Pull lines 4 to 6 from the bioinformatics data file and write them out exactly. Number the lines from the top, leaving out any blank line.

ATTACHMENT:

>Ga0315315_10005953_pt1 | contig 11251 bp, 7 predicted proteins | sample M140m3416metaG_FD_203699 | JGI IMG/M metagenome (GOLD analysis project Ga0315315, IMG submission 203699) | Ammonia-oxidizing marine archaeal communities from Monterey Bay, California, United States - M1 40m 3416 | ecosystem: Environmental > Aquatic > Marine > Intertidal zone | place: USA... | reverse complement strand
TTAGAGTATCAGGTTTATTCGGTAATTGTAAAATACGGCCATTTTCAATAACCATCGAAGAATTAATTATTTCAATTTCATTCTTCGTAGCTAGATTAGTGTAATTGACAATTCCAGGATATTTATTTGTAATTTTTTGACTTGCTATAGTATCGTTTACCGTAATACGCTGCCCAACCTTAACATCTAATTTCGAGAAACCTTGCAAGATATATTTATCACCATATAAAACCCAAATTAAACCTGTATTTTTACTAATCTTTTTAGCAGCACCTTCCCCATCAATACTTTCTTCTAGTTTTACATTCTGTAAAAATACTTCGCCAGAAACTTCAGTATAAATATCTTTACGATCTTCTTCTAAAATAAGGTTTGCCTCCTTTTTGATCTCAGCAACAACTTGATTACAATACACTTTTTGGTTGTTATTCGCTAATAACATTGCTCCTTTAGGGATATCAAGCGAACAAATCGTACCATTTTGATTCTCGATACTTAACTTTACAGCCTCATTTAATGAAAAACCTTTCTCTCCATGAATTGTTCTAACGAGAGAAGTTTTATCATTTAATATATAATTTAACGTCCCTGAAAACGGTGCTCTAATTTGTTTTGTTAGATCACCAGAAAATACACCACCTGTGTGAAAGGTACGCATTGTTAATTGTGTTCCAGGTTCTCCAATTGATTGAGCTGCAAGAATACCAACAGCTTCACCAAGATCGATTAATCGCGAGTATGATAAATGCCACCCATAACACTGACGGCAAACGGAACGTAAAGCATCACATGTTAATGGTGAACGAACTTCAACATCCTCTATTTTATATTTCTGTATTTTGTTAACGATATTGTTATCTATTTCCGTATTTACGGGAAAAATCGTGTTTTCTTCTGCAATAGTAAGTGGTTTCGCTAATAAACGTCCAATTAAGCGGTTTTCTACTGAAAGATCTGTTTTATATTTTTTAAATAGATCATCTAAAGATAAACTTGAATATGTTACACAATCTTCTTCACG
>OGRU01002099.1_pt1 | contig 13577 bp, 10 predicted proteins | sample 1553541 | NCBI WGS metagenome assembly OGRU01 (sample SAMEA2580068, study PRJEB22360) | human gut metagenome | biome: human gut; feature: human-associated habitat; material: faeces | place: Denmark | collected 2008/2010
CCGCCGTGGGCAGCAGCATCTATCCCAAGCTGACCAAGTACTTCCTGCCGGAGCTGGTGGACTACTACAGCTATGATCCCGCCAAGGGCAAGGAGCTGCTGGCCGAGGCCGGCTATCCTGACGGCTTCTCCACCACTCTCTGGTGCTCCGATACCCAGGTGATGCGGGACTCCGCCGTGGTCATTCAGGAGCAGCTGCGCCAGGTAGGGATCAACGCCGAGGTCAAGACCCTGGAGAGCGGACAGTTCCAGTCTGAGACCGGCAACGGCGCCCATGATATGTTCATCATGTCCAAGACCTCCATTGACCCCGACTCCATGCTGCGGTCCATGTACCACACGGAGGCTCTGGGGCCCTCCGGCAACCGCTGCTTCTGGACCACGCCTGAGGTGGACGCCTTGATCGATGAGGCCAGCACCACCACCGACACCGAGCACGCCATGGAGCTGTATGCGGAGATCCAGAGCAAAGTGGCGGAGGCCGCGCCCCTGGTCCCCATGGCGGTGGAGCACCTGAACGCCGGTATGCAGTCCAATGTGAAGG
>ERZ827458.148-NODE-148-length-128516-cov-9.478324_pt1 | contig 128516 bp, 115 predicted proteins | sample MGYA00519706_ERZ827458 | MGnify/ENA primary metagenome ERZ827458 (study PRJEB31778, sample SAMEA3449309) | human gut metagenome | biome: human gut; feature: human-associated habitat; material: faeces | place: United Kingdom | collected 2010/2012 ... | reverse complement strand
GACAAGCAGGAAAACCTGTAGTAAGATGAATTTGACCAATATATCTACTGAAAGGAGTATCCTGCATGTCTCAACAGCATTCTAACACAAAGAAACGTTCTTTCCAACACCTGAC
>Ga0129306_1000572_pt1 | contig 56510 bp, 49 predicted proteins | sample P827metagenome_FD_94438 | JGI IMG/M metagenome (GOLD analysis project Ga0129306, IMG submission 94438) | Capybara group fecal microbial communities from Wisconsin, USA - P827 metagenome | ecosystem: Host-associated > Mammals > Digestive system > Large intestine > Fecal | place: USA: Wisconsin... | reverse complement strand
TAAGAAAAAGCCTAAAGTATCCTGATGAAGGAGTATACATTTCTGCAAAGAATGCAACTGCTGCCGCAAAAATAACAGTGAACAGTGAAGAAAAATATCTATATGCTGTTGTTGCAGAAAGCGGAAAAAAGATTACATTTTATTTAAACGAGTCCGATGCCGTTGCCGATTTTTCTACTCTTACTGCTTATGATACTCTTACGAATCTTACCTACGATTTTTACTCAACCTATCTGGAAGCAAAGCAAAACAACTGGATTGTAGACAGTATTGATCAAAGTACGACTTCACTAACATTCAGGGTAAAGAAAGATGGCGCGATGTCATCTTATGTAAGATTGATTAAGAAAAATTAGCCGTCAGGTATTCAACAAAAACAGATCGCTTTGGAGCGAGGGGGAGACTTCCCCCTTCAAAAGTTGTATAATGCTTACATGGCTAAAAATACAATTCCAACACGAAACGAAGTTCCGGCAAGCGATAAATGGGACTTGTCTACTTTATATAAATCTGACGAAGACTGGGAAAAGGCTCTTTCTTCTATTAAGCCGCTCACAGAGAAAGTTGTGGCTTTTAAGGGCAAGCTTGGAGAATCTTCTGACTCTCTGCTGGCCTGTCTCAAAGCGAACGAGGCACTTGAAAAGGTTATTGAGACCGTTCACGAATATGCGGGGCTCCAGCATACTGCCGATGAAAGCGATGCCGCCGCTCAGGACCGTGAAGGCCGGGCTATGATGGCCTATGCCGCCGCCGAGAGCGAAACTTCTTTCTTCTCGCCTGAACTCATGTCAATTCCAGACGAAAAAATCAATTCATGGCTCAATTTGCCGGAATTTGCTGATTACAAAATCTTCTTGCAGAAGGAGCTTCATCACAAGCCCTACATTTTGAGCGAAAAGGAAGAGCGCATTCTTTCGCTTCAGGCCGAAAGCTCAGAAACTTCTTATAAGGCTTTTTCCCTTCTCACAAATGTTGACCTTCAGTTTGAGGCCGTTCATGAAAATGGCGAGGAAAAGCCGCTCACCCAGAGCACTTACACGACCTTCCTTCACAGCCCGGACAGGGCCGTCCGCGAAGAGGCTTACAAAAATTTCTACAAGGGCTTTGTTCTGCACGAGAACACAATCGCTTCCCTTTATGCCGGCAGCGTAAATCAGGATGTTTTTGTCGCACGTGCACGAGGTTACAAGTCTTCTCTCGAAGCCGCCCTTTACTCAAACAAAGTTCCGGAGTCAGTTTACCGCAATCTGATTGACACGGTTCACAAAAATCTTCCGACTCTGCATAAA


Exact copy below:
CCGCCGTGGGCAGCAGCATCTATCCCAAGCTGACCAAGTACTTCCTGCCGGAGCTGGTGGACTACTACAGCTATGATCCCGCCAAGGGCAAGGAGCTGCTGGCCGAGGCCGGCTATCCTGACGGCTTCTCCACCACTCTCTGGTGCTCCGATACCCAGGTGATGCGGGACTCCGCCGTGGTCATTCAGGAGCAGCTGCGCCAGGTAGGGATCAACGCCGAGGTCAAGACCCTGGAGAGCGGACAGTTCCAGTCTGAGACCGGCAACGGCGCCCATGATATGTTCATCATGTCCAAGACCTCCATTGACCCCGACTCCATGCTGCGGTCCATGTACCACACGGAGGCTCTGGGGCCCTCCGGCAACCGCTGCTTCTGGACCACGCCTGAGGTGGACGCCTTGATCGATGAGGCCAGCACCACCACCGACACCGAGCACGCCATGGAGCTGTATGCGGAGATCCAGAGCAAAGTGGCGGAGGCCGCGCCCCTGGTCCCCATGGCGGTGGAGCACCTGAACGCCGGTATGCAGTCCAATGTGAAGG
>ERZ827458.148-NODE-148-length-128516-cov-9.478324_pt1 | contig 128516 bp, 115 predicted proteins | sample MGYA00519706_ERZ827458 | MGnify/ENA primary metagenome ERZ827458 (study PRJEB31778, sample SAMEA3449309) | human gut metagenome | biome: human gut; feature: human-associated habitat; material: faeces | place: United Kingdom | collected 2010/2012 ... | reverse complement strand
GACAAGCAGGAAAACCTGTAGTAAGATGAATTTGACCAATATATCTACTGAAAGGAGTATCCTGCATGTCTCAACAGCATTCTAACACAAAGAAACGTTCTTTCCAACACCTGAC